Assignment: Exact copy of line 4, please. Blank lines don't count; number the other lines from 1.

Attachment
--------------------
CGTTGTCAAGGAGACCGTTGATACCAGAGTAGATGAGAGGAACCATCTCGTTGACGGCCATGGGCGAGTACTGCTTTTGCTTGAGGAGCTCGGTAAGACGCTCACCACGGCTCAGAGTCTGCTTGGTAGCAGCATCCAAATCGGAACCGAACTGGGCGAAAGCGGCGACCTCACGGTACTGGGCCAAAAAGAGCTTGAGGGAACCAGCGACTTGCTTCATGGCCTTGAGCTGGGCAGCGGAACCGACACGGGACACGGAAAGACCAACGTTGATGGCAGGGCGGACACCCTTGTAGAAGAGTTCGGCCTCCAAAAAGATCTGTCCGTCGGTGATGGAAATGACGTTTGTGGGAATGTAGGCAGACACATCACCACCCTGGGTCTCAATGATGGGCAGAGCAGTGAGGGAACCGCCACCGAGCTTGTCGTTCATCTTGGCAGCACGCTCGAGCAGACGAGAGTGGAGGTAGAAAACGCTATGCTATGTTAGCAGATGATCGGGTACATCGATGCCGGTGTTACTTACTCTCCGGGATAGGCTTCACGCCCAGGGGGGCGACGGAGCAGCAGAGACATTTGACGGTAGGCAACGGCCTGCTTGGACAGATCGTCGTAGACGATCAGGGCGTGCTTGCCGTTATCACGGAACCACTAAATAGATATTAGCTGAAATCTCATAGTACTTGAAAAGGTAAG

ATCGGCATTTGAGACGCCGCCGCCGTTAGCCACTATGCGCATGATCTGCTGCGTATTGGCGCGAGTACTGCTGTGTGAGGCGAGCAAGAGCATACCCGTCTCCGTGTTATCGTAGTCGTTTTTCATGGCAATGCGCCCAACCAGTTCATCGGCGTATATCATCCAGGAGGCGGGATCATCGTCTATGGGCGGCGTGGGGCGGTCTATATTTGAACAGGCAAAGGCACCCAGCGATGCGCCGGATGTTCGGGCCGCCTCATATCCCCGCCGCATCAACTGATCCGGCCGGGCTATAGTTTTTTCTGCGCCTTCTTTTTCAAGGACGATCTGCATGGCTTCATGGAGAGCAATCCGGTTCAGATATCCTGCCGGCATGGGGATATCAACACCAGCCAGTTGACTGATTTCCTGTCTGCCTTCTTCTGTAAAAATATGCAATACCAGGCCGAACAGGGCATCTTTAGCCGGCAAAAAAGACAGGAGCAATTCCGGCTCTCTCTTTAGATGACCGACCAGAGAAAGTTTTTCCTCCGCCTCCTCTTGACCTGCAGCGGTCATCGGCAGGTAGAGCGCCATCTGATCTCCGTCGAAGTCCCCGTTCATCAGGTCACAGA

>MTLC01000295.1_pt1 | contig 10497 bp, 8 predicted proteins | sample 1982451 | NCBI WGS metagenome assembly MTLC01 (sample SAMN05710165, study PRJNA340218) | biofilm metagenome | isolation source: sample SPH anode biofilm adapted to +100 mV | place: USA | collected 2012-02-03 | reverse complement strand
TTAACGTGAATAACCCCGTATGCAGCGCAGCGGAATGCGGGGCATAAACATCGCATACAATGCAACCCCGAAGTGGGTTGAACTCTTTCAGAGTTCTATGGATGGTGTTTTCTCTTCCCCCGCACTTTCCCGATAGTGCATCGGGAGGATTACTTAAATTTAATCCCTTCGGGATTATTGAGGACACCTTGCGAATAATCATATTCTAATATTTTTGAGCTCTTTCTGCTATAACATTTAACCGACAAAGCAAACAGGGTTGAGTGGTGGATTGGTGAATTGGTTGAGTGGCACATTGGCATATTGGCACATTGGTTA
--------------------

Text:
TTAACGTGAATAACCCCGTATGCAGCGCAGCGGAATGCGGGGCATAAACATCGCATACAATGCAACCCCGAAGTGGGTTGAACTCTTTCAGAGTTCTATGGATGGTGTTTTCTCTTCCCCCGCACTTTCCCGATAGTGCATCGGGAGGATTACTTAAATTTAATCCCTTCGGGATTATTGAGGACACCTTGCGAATAATCATATTCTAATATTTTTGAGCTCTTTCTGCTATAACATTTAACCGACAAAGCAAACAGGGTTGAGTGGTGGATTGGTGAATTGGTTGAGTGGCACATTGGCATATTGGCACATTGGTTA